On 24 March 2015, it was confirmed that TVE had renewed the series for a second season. The show was renewed for a third season on 22 September 2016. On 29 December 2016 it was announced that RTVE had sold the rights to Netflix to broadcast the third series internationally, outside of Spain, resulting in a bigger production budget.At the Fun & Serious festival in December 2017, Javier Olivares reported that the show was not renewed for a fourth season. However, actor Jaime Blanch confirmed on December 30, 2018 about a new, fourth season being green lighted for broadcast sometime in 2019.Grand Inquisitor
Grand Inquisitor (Latin: Inquisitor Generalis, literally Inquisitor General or General Inquisitor) was the lead official of the Inquisition. The title usually refers to the chief inquisitor of the Spanish Inquisition, even after the reunification of the inquisitions. Secretaries-general of the Roman Inquisition were often styled as Grand Inquisitor but the role and functions were different.
The most famous Inquisitor General was the Spanish Dominican Tomás de Torquemada, who spearheaded the Spanish Inquisition.History of the World, Part I
History of the World, Part I is a 1981 American anthology comedy film written, produced, and directed by Mel Brooks. Brooks also stars in the film, playing five roles: Moses, Comicus the stand-up philosopher, Tomás de Torquemada, King Louis XVI, and Jacques, le garçon de pisse. The large ensemble cast also features Sid Caesar, Shecky Greene, Gregory Hines (in his film debut), Charlie Callas; and Brooks regulars Ron Carey, Dom DeLuise, Madeline Kahn, Harvey Korman, Cloris Leachman, Andreas Voutsinas, and Spike Milligan.
The film also has cameo appearances by Royce D. Applegate, Beatrice Arthur, Hugh Hefner, John Hurt, Phil Leeds, Barry Levinson, Jackie Mason, Paul Mazursky, Andrew Sachs and Henny Youngman, among others. Orson Welles narrates each story.
Despite carrying the title Part 1, there is no sequel; the title is a play on The History of the World, Volume 1 by Sir Walter Raleigh, as detailed below.Inquisitor
An inquisitor was an official (usually with judicial or investigative functions) in an Inquisition; an organization or program intended to eliminate heresy and other things contrary to the doctrine or teachings of the Catholic faith. Literally, an inquisitor is one who "searches out" or "inquires" (Latin inquirere < quaerere, "to seek").Inri Cristo
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Javier Gutiérrez Álvarez (born 17 January 1971) is a Spanish actor. He has appeared in more than fifty films since 1997.
He portaryed Falconetti in Zipi y Zape y el club de la canica (2013). He portrayed Tomás de Torquemada in Assassin's Creed (2016). He first declined it because he was filming El olivo, by Icíar Bollaín, but then he was convinced by the director Justin Kurzel in a Skype call. He portrayed the fictional character Sergeant Jimeno Costa in 1898: Los últimos de Filipinas (2016). He portrayed Álvaro in El autor (2017), for which he received the Goya Award for Best Actor.Juan de Torquemada
Juan de Torquemada may refer to:
Juan de Torquemada (cardinal) (1388—1468), Spanish cardinal and ecclesiastical author; uncle to Inquisitor, Tomás de Torquemada
Fray Juan de Torquemada (ca. 1562—1624), Spanish Franciscan friar, missionary and historian of the New WorldLlanto De Un Héroe
Llanto De Un Héroe ("Cry Of A Hero") is an album by the power metal band Avalanch, and the first one featuring Víctor García as the lead vocals. The lyrics talk about epic themes, such as Rodrigo Díaz de Vivar, Don Pelayo or Tomás de Torquemada the inquisitor. Also talks about Asturian leyends like "Cambaral" and echologist thematic like "Vientos del Sur", dedicadted to Jacques-Yves Cousteau.Nemesis the Warlock
Nemesis the Warlock is a comic series created by writer Pat Mills and artist Kevin O'Neill which appeared in the pages of the British weekly comics anthology 2000 AD. The title character, a fire-breathing demonic alien, fights against the fanatical Torquemada, Grand Master of the Terran Empire in Earth's distant future, and his attempts to exterminate all alien life.Sebastián de Olmedo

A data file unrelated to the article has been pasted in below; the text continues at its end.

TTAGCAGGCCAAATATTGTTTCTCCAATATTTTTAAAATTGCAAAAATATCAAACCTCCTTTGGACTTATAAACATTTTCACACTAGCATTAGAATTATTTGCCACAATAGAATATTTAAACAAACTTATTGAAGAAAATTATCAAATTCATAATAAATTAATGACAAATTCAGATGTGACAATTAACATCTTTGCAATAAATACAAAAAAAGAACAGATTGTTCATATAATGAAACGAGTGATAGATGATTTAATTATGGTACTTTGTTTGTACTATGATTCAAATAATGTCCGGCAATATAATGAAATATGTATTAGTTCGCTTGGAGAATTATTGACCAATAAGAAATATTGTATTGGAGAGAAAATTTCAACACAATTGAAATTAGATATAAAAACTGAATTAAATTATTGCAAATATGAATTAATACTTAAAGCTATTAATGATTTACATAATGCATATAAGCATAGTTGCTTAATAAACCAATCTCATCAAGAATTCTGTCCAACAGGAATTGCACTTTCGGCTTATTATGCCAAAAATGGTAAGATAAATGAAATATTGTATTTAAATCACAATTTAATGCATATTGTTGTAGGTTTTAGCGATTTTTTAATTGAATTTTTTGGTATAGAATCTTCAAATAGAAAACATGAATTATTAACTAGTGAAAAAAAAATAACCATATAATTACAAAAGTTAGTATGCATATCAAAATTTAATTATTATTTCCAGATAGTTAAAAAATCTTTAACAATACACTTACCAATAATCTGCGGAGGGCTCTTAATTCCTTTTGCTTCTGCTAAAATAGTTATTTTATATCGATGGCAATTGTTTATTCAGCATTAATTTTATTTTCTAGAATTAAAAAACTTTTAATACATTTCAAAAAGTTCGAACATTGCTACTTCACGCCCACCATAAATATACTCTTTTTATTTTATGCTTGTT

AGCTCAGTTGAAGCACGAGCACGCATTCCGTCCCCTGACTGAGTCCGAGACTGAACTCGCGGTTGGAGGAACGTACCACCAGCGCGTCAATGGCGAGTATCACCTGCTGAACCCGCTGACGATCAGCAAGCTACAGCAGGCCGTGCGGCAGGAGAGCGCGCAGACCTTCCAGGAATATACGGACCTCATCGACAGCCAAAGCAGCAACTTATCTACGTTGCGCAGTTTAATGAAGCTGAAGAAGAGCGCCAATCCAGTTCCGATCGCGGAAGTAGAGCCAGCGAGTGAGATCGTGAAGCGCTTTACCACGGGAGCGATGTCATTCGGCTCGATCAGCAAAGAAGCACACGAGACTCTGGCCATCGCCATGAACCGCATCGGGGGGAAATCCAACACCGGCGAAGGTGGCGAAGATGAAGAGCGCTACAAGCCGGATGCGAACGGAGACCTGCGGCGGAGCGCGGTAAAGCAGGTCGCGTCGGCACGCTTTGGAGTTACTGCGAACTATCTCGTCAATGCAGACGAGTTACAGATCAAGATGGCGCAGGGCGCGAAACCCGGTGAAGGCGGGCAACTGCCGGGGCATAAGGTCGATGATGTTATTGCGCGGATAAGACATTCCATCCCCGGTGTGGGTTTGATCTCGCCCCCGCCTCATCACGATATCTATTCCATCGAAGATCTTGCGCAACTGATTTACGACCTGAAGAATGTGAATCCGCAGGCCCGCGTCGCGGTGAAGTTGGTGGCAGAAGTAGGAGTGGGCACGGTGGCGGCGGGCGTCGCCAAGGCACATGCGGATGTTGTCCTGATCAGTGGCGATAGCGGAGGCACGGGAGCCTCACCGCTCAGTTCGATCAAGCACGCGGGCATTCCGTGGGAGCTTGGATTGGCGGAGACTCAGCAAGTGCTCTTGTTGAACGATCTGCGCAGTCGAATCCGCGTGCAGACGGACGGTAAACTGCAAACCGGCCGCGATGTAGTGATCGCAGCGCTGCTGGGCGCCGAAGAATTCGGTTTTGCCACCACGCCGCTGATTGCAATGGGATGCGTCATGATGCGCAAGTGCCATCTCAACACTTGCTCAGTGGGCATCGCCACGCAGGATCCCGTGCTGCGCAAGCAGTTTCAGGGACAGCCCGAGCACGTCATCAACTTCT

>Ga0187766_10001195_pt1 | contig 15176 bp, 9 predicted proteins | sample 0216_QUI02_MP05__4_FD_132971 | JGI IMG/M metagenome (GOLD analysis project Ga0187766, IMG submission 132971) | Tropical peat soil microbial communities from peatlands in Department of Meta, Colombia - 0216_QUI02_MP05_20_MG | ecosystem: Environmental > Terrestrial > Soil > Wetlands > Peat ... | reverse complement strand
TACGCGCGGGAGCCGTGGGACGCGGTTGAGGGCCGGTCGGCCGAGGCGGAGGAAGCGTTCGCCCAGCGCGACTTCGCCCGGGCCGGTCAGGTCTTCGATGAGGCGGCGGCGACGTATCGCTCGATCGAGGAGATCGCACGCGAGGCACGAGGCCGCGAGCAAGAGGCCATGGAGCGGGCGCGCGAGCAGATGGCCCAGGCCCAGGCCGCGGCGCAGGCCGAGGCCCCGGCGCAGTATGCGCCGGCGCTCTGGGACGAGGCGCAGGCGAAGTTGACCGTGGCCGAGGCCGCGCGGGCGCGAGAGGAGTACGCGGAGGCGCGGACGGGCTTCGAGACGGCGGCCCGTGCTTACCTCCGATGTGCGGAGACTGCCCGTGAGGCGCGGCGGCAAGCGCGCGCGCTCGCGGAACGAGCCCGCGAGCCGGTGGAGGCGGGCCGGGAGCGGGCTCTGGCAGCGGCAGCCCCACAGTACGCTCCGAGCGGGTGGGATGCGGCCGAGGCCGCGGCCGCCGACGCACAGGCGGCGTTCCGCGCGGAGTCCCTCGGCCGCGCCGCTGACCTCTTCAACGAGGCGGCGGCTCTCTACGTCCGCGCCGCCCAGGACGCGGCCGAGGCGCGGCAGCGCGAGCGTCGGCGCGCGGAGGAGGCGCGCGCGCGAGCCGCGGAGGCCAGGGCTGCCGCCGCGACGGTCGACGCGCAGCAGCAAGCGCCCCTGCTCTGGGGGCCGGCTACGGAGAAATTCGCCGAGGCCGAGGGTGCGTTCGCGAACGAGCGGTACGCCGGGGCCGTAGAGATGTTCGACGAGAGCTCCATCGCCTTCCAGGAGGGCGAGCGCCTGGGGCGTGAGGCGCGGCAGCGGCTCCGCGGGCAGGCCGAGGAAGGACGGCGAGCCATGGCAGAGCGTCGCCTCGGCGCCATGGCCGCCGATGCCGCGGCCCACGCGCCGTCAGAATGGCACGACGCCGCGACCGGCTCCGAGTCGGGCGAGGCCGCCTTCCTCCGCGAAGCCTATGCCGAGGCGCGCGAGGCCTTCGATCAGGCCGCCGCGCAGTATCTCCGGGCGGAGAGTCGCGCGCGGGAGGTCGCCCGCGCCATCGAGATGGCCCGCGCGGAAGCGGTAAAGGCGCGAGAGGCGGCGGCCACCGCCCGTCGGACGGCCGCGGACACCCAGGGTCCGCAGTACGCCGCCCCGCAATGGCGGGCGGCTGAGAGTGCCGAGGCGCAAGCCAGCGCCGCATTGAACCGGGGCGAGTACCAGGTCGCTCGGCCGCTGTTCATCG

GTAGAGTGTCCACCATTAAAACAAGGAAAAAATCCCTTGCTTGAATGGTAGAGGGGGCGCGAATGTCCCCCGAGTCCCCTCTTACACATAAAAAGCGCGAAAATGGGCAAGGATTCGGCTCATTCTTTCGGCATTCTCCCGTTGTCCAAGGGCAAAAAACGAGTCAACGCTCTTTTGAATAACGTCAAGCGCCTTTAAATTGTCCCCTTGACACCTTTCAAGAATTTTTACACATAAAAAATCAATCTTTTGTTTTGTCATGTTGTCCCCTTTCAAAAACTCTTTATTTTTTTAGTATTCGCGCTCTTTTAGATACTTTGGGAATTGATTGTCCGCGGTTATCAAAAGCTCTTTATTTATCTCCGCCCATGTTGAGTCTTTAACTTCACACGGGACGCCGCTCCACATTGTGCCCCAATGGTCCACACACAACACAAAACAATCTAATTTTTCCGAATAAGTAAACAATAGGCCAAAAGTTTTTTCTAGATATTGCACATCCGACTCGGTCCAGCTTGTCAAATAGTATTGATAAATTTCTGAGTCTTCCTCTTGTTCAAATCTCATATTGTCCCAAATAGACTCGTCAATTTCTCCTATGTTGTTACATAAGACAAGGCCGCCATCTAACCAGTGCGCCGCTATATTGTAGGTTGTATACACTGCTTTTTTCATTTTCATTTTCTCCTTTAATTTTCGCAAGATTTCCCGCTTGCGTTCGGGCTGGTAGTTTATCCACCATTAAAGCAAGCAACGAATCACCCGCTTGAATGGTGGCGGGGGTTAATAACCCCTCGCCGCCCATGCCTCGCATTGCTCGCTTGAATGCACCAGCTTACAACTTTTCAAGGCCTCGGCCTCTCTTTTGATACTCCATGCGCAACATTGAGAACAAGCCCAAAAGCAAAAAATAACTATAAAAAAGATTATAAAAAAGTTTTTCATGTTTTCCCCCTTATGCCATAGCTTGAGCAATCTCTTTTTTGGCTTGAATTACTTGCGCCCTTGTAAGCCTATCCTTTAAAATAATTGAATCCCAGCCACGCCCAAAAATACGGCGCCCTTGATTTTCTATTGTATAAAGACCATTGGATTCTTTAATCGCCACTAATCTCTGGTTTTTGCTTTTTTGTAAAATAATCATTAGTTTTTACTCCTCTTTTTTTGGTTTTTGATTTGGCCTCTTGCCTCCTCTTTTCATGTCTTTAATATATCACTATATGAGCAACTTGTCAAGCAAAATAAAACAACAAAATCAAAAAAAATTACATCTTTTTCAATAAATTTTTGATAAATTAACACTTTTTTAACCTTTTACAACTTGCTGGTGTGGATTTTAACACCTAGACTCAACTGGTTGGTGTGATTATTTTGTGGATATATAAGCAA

Sebastián de Olmedo was a contemporary Spanish chronicler during the early stages of the Spanish Inquisition. He is credited with describing Tomás de Torquemada as "The hammer of heretics, the light of Spain, the saviour of his country, the honour of his order."The Pit and the Pendulum (1991 film)
The Pit and the Pendulum (released on DVD in the United States as The Inquisitor) is a 1991 American horror film directed by Stuart Gordon and based on the eponymous short story by Edgar Allan Poe. The film is an amalgamation of the aforementioned story with other Poe's "The Cask of Amontillado", and it also appropriates the anecdote of "The Sword of Damocles", reassigning it to the character of Torquemada.Torquemada (comics)
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In the book the author imagines he is living in his summer home in the town of Veere on the island of Walcheren in the Dutch province of Zealand. He has the ability to summon the famous (and sometimes infamous) great men and women of history to come to dinner. The summoning is done in the prosaic way of leaving under a specific stone a note with the names of the persons they wish to meet that weekend, who duly make their appearance. This magical aspect places the book within the category of contemporary fantasy, though the term did not yet exist at the time it was published.
Chapters in the book typically start with Van Loon describing the lives of the people invited that week, with many digressions and idiosyncratic comments, opinions and comparisons with actual 20th century events - particularly with the doings of Hitler and Nazi Germany in general and the Nazi occupation of the Netherlands in particular, which was clearly very much on Van Loon's mind. This is followed by these people appearing in the 1930s provincial Netherlands and their interaction with modern people, in some cases consisting of polite and intellectually stimulating conversations, in other cases leading to humorous or hilarious results. (For example, the Archbishop of Bithynia and Archbishop of Cyrenaica, who were staunch theological foes during the 4th century Council of Nicea, wildly assault each other as soon as they are resurrected in the 20th century and run out into the streets of Veere, shouting abuse. A local policeman locks them up in separate cells, but by the next morning they had mysteriously disappeared...)
The book was written at the time when Veere, like the rest of the Netherlands, lay under Nazi occupation. Despite its light-hearted tone, the book clearly indicates the longing of the writer for his homeland whose liberation he was doomed never to see, having died in 1944. This is especially indicated in the book's dedication to the exiled Queen Juliana. Also, the book's plot is set in the late 1930s with the clouds of impending war clearly visible, and in its end the protagonists must flee the German invasion, bringing to an end their meetings with the people from the past.